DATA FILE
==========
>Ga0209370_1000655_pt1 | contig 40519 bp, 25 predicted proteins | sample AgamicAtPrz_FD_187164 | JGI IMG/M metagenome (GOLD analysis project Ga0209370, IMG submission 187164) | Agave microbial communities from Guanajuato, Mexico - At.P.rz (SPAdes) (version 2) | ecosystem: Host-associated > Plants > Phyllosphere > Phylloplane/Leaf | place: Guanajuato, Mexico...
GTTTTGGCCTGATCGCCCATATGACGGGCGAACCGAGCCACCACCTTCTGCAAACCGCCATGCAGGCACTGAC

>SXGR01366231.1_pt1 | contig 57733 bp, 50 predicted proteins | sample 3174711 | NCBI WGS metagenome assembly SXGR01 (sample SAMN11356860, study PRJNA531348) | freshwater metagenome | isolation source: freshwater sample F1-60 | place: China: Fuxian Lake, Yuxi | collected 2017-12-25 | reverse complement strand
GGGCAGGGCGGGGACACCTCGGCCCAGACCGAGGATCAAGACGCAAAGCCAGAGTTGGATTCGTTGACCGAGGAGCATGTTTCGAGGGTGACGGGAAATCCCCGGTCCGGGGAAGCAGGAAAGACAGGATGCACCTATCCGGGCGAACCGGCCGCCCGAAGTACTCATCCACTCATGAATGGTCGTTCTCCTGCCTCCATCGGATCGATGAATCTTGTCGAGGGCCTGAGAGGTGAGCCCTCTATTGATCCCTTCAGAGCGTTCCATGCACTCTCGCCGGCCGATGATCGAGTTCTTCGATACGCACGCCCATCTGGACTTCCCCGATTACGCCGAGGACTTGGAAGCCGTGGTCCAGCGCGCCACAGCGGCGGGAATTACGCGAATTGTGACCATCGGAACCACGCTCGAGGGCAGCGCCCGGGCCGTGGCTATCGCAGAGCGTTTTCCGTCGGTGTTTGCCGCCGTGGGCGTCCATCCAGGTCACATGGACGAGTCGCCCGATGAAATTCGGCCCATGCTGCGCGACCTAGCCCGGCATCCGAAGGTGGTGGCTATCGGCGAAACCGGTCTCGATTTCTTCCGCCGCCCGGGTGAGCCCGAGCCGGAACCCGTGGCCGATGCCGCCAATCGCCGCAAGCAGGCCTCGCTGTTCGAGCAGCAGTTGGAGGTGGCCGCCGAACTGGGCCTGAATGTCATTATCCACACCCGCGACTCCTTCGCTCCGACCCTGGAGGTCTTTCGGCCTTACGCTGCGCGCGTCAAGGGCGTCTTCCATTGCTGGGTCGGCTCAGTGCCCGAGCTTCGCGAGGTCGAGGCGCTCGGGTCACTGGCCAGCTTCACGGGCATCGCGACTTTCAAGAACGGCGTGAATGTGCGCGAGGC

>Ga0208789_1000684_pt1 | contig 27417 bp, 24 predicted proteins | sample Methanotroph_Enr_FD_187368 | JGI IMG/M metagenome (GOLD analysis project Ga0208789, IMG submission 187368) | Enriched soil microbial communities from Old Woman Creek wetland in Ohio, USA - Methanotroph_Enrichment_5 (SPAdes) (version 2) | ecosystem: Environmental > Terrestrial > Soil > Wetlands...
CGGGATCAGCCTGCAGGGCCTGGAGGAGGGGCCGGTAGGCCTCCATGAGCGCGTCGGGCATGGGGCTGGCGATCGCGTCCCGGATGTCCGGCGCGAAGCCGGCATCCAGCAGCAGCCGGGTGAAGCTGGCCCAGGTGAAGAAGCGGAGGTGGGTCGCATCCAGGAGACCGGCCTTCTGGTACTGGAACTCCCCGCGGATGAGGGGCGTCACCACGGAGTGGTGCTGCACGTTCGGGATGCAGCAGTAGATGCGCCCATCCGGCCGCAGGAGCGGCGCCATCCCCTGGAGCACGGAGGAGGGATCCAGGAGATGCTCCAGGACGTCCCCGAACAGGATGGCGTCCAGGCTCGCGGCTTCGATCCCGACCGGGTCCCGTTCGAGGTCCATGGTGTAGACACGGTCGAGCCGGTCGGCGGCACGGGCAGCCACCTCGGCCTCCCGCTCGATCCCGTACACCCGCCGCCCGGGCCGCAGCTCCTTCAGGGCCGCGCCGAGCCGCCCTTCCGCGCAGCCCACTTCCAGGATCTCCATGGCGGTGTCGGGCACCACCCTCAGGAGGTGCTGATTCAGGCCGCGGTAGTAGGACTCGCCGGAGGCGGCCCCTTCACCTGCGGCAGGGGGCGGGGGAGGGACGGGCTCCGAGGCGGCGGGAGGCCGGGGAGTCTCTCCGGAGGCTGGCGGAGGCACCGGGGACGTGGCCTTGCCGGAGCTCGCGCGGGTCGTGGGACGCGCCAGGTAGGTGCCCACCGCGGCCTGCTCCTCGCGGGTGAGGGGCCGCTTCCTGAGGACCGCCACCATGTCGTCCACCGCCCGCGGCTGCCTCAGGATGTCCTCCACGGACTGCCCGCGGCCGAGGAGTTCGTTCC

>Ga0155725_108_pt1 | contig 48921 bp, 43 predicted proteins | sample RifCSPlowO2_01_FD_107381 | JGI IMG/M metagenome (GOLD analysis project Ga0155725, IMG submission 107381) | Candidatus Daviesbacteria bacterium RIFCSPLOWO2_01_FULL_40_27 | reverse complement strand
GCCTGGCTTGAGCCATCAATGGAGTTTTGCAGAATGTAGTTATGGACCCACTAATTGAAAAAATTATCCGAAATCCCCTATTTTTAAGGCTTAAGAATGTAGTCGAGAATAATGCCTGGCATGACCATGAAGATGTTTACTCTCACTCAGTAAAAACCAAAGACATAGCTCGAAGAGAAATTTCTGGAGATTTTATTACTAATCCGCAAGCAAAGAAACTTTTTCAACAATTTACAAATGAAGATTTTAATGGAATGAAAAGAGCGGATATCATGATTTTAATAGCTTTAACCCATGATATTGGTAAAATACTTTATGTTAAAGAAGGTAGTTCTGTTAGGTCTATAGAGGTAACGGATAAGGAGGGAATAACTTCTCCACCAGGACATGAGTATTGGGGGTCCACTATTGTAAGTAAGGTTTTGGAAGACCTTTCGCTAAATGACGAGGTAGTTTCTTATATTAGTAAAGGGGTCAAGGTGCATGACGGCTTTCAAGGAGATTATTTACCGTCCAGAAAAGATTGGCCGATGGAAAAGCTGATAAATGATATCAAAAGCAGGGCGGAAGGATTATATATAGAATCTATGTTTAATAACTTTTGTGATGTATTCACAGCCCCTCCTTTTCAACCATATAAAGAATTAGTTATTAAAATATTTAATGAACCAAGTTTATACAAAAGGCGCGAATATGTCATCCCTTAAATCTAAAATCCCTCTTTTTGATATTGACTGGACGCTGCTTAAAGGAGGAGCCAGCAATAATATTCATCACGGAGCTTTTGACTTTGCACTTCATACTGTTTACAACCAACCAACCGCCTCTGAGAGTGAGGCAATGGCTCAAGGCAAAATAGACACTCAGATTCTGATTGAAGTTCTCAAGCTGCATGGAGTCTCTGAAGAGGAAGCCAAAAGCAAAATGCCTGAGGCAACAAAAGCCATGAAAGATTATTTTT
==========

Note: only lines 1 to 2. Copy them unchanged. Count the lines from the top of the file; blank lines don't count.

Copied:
>Ga0209370_1000655_pt1 | contig 40519 bp, 25 predicted proteins | sample AgamicAtPrz_FD_187164 | JGI IMG/M metagenome (GOLD analysis project Ga0209370, IMG submission 187164) | Agave microbial communities from Guanajuato, Mexico - At.P.rz (SPAdes) (version 2) | ecosystem: Host-associated > Plants > Phyllosphere > Phylloplane/Leaf | place: Guanajuato, Mexico...
GTTTTGGCCTGATCGCCCATATGACGGGCGAACCGAGCCACCACCTTCTGCAAACCGCCATGCAGGCACTGAC